Here's What You Need To Remember: It should be noted that the export tank’s successor, the markedly more powerful but also more expensive T-90MS, is being offered in addition to the T-90S rather than as its strict replacement. The Kremlin seeks to target different segments of the heavy armor market by continuing to offer the T-90S, which remains viable in a wide range of medium-intensity conflicts across the second and third world.
In a tank world of ever more expensive bells and whistles, Russia’s T-90S tried to tell a design story of modesty and value-driven restraint. Did it succeed?
The Russian military suspended domestic orders of its cheap, effective T-90 tanks in 2011, but continues to offer the T-90S export variant. Russian media reported earlier this week that Vietnam has received over thirty T-90S and T-90SK units, the first batch of a 2016 order for sixty-four of these tanks.
Jane’s Defence Report corroborated this development with a statement from a Vietnamese military insider: "The first batch of T-90S MBTs - totaling no fewer than 30 platforms - was delivered to a Vietnamese seaport in December.
Introduced in 1992 by the manufacturer Uralvagonzavod, the original T-90 battle tank quickly became a staple armor solution of the Russian Land Forces for its cost-effective blend of firepower, handling and durability. Resisting the twin temptations to reverse-engineer the competing American M1 Abrams on the one hand and to splurge on an entirely new design concept on the other, Russian engineers instead opted for a no-frills solution that weaved together the best design principles from their previous T-72 and T-80 tanks. The result was a clear iterative step forward, combining the T-80’s battle-tested 1A45 fire control system with the hull and maneuverability of the T-72.
Notably, they achieved this at around half the production cost of the M1 Abrams. The T-90 jettisoned cutting-edge innovation for raw performance value, a winning strategy for enticing global importers who prioritize cost-effective functionality over the inclusion of the latest cutting-edge technology.
The T-90’s export variant, the T-90S, was largely a copy of the original. It offered the same 125mm 2A46M smoothbore gun, also powered by a 840-horsepower (hp) V-84MS engine. More significant differences were to be found in the T-90SK, a commander’s version featuring additional radio and navigation systems over the baseline T-90.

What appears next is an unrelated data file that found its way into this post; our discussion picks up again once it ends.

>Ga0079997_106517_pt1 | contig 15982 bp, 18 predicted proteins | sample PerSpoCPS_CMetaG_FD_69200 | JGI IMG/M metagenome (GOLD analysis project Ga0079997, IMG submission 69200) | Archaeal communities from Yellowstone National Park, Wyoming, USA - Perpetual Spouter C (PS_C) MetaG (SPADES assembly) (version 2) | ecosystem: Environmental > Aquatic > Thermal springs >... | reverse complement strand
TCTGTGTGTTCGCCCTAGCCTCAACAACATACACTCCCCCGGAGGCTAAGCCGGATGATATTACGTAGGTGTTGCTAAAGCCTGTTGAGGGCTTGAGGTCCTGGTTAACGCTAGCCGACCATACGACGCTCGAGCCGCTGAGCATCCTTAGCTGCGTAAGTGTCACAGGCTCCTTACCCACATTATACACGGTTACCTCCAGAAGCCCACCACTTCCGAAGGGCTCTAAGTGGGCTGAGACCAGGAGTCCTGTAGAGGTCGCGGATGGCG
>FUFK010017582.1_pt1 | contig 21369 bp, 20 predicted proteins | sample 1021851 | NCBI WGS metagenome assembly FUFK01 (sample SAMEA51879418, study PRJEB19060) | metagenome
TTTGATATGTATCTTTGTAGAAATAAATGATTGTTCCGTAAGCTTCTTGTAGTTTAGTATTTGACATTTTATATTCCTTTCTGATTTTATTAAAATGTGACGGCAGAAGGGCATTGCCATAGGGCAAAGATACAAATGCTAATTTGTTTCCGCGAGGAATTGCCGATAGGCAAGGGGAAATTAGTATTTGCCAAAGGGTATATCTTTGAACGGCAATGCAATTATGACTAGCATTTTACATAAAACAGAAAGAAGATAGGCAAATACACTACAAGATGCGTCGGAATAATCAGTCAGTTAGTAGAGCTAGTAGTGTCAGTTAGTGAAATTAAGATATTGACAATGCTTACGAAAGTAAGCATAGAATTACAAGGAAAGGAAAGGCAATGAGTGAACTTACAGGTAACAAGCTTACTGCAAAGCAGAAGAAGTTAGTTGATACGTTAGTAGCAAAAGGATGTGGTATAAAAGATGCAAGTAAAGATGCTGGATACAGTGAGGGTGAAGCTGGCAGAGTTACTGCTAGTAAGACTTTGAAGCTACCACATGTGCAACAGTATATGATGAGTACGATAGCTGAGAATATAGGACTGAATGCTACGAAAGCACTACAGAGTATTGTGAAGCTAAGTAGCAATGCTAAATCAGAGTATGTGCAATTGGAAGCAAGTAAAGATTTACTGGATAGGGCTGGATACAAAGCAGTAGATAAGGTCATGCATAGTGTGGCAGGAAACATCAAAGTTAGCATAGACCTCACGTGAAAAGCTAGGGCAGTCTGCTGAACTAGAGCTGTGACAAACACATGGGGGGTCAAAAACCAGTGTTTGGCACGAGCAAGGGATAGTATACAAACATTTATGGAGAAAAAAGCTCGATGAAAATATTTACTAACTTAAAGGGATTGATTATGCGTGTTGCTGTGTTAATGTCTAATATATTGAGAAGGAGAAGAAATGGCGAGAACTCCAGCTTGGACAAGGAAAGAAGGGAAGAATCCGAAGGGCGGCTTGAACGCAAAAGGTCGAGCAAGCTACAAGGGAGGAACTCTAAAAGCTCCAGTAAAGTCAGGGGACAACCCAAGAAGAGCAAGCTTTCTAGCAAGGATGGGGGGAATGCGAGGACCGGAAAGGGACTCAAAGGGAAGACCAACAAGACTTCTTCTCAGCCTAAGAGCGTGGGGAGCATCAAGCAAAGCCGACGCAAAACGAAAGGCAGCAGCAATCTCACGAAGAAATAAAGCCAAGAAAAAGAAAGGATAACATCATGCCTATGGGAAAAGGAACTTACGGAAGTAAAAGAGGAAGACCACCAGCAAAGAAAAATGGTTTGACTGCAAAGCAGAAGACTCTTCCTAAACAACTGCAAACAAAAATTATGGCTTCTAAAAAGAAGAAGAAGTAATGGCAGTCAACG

The T-90S scored a slew of major export successes over the past decade. India purchased over 300 T-90S units, albeit without their integrated Shtora-1 electronic countermeasure (ECM) system. Other T-90S buyers come from a veritable who’s who list of Soviet arms purchasers: Azerbaijan, Turkmenistan, Algeria, Libya and allegedly Venezuela; less likely candidates include Peru.
Most interestingly, the Iraqi government agreed to purchase over thirty T-90S tanks to replace their more expensive M1 Abrams units on the heels of a diplomatic row with Washington.
In a notable illustration of external market forces driving internal modernization, minor improvements to maintain the competitiveness of the T-90S were rolled into the subsequent T-90A upgrade. These included a welded turret and, later, a more powerful 1,000 hp V-92S2 engine.
Rosoboronexport, Russia’s exporting agency, is scheduled to complete the rest of Vietnam’s T-90S order in 2019. While no weapon can retain market relevance forever, the T-90S has proven remarkably resilient due to a series of sound design choices on the part of its manufacturer.
It should be noted that the export tank’s successor, the markedly more powerful but also more expensive T-90MS, is being offered in addition to the T-90S rather than as its strict replacement. The Kremlin seeks to target different segments of the heavy armor market by continuing to offer the T-90S, which remains viable in a wide range of medium-intensity conflicts across the second and third world.
The T-90’s fiercest competition comes from China’s burgeoning armor export catalog. Chinese military experts have already voiced displeasure at the PRC’s VT4 and VT5 tanks being passed over in Vietnam’s procurement search.
Mark Episkopos is a frequent contributor to The National Interest and serves as a research assistant at the Center for the National Interest. Mark is also a Ph.D. student in History at American University. This article first appeared last year.